Our monthly column Feminize Your Canon explores the lives of underrated and underread female authors.
The reputation of Anna Kavan, who wrote some of the twentieth century’s most haunting and original fiction, exists in a shadowy realm not unlike those inhabited by her alienated characters. Since her death fifty years ago, Kavan has built a cult following, with all that phrase implies. Her fans, who have included Anaïs Nin, Jean Rhys, Doris Lessing, J.G. Ballard, Jonathan Lethem, and Patti Smith, are scarce yet passionate. “Few novelists,” declared Ballard, “match the intensity of her vision.”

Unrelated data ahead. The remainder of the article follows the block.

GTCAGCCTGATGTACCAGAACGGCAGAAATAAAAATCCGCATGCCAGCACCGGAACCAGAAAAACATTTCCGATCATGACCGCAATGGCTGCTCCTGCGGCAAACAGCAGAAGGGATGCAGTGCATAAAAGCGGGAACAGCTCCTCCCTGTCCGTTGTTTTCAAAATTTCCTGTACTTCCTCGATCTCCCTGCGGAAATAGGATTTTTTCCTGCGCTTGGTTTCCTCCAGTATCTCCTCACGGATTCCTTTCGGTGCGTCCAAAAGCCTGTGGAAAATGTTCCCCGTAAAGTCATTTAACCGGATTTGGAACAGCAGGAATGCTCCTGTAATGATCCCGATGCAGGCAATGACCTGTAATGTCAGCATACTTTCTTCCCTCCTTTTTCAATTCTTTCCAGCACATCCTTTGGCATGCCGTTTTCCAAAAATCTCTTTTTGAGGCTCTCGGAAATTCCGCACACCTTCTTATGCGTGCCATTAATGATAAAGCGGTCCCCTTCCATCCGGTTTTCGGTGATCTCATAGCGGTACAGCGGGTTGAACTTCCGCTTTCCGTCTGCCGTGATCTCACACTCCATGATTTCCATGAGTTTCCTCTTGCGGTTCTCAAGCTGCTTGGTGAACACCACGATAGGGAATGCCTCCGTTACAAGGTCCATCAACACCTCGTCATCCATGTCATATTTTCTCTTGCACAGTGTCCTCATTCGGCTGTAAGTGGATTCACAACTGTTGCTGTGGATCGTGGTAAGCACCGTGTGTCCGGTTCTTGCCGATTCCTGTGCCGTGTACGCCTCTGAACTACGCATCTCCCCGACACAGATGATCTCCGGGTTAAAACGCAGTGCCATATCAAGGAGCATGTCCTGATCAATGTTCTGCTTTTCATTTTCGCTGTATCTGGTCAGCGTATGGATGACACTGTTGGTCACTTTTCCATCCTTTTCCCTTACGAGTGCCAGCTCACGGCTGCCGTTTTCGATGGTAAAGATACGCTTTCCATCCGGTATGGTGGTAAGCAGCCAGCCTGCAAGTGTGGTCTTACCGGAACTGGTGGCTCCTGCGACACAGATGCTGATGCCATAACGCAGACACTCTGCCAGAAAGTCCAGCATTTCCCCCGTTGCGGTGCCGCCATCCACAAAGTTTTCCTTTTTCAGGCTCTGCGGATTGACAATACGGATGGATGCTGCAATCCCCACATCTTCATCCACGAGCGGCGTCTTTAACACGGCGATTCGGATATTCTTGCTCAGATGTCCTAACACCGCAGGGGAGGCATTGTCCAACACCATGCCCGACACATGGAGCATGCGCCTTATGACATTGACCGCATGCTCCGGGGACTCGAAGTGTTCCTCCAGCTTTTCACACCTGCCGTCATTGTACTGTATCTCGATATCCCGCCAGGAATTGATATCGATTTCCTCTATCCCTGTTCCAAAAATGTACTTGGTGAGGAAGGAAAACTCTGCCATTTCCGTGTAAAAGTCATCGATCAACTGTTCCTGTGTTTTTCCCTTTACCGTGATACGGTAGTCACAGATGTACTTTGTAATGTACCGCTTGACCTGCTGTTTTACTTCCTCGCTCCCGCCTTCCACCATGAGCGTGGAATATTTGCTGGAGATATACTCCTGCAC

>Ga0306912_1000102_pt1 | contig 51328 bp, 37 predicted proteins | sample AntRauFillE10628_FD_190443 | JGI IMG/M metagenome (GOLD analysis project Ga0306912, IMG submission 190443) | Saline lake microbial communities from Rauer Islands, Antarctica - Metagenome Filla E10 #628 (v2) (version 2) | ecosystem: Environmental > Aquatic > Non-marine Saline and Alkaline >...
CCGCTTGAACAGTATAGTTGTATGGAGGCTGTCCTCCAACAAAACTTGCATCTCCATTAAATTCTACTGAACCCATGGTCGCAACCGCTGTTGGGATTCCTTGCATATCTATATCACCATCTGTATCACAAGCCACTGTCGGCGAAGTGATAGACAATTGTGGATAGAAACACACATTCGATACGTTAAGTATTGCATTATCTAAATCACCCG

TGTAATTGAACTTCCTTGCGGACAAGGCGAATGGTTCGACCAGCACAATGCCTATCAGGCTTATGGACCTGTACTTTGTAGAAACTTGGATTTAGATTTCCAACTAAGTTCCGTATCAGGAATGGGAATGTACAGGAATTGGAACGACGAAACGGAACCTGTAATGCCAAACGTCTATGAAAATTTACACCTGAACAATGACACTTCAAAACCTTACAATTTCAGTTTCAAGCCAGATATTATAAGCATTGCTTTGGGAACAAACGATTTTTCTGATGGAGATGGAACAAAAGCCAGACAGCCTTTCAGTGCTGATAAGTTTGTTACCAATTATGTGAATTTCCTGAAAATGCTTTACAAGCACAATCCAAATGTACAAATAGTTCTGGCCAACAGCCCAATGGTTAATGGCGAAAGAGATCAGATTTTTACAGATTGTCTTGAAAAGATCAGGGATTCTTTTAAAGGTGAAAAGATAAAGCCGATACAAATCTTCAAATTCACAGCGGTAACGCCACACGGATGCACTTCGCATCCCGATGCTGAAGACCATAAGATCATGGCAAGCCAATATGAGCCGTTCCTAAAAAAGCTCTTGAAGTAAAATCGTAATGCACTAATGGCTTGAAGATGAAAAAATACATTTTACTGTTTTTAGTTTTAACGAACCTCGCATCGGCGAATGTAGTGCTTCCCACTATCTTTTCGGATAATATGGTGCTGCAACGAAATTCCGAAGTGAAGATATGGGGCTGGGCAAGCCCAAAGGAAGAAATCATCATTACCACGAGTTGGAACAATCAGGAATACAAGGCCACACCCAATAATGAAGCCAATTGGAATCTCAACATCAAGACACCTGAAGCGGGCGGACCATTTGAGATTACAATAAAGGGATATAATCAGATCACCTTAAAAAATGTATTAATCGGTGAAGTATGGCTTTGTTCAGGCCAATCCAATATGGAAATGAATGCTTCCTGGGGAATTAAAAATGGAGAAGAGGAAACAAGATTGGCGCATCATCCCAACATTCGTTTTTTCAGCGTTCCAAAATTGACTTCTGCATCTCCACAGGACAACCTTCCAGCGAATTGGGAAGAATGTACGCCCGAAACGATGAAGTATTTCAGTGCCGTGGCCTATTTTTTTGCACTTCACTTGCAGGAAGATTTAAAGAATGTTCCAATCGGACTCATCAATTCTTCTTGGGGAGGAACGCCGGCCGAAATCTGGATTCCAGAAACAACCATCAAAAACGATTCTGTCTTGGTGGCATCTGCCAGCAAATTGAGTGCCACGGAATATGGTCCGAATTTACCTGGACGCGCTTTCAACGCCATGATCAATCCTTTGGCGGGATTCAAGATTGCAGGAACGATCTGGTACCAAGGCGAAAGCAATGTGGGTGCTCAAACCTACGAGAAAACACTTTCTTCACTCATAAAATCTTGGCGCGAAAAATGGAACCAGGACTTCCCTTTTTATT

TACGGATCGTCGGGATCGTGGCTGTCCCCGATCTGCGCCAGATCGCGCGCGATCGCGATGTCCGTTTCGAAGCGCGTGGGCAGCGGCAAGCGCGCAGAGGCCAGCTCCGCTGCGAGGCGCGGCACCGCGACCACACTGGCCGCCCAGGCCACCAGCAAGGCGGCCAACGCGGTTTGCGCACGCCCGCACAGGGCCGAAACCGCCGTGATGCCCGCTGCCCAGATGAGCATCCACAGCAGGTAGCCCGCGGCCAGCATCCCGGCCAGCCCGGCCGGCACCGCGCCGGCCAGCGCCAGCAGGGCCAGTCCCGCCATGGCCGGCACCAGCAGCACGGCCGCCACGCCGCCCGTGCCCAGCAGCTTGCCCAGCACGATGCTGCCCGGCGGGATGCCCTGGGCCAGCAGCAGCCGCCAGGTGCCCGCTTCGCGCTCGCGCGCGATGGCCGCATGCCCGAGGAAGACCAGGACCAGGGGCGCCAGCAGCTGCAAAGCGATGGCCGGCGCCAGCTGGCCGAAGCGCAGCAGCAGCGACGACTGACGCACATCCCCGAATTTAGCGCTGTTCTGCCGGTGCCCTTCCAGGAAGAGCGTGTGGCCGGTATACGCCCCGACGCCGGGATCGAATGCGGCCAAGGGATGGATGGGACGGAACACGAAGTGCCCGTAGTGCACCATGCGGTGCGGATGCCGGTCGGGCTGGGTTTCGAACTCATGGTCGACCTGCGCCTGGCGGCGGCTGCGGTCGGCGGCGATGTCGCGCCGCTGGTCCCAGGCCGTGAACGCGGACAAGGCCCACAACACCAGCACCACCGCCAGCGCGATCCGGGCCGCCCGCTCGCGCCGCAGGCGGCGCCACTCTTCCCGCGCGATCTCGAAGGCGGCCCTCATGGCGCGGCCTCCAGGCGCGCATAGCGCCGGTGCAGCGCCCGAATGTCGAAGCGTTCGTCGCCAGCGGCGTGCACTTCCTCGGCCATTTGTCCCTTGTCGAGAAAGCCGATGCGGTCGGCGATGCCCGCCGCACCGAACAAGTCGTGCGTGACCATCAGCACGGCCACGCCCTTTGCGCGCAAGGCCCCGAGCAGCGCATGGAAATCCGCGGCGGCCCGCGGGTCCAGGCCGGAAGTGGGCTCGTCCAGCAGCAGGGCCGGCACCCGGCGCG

Kavan’s stranger-than-fiction life, meanwhile, has become mythologized, murky, the truth overlaid by details from short stories and novels that were taken for straight autobiography. An enduring piece of Kavan apocrypha, for example, is that she intentionally shrouded herself in mystery. “What a thrilling enigma for posterity I should be,” muses one of her fictional alter egos. Whether deliberately or otherwise, Kavan did little to assist future biographers. Elusive and capricious, with the restless, questing nature of the malcontent, she drifted from country to country and man to man, formed friendships and dropped them, concealed her real age, and destroyed diaries and letters. “She cast doubts, she lied, she fabricated, she spoke the truth, she was most honest,” wrote the drama critic Raymond Marriott, a friend and coexecutor of her estate. “But where did it begin and where did it end?”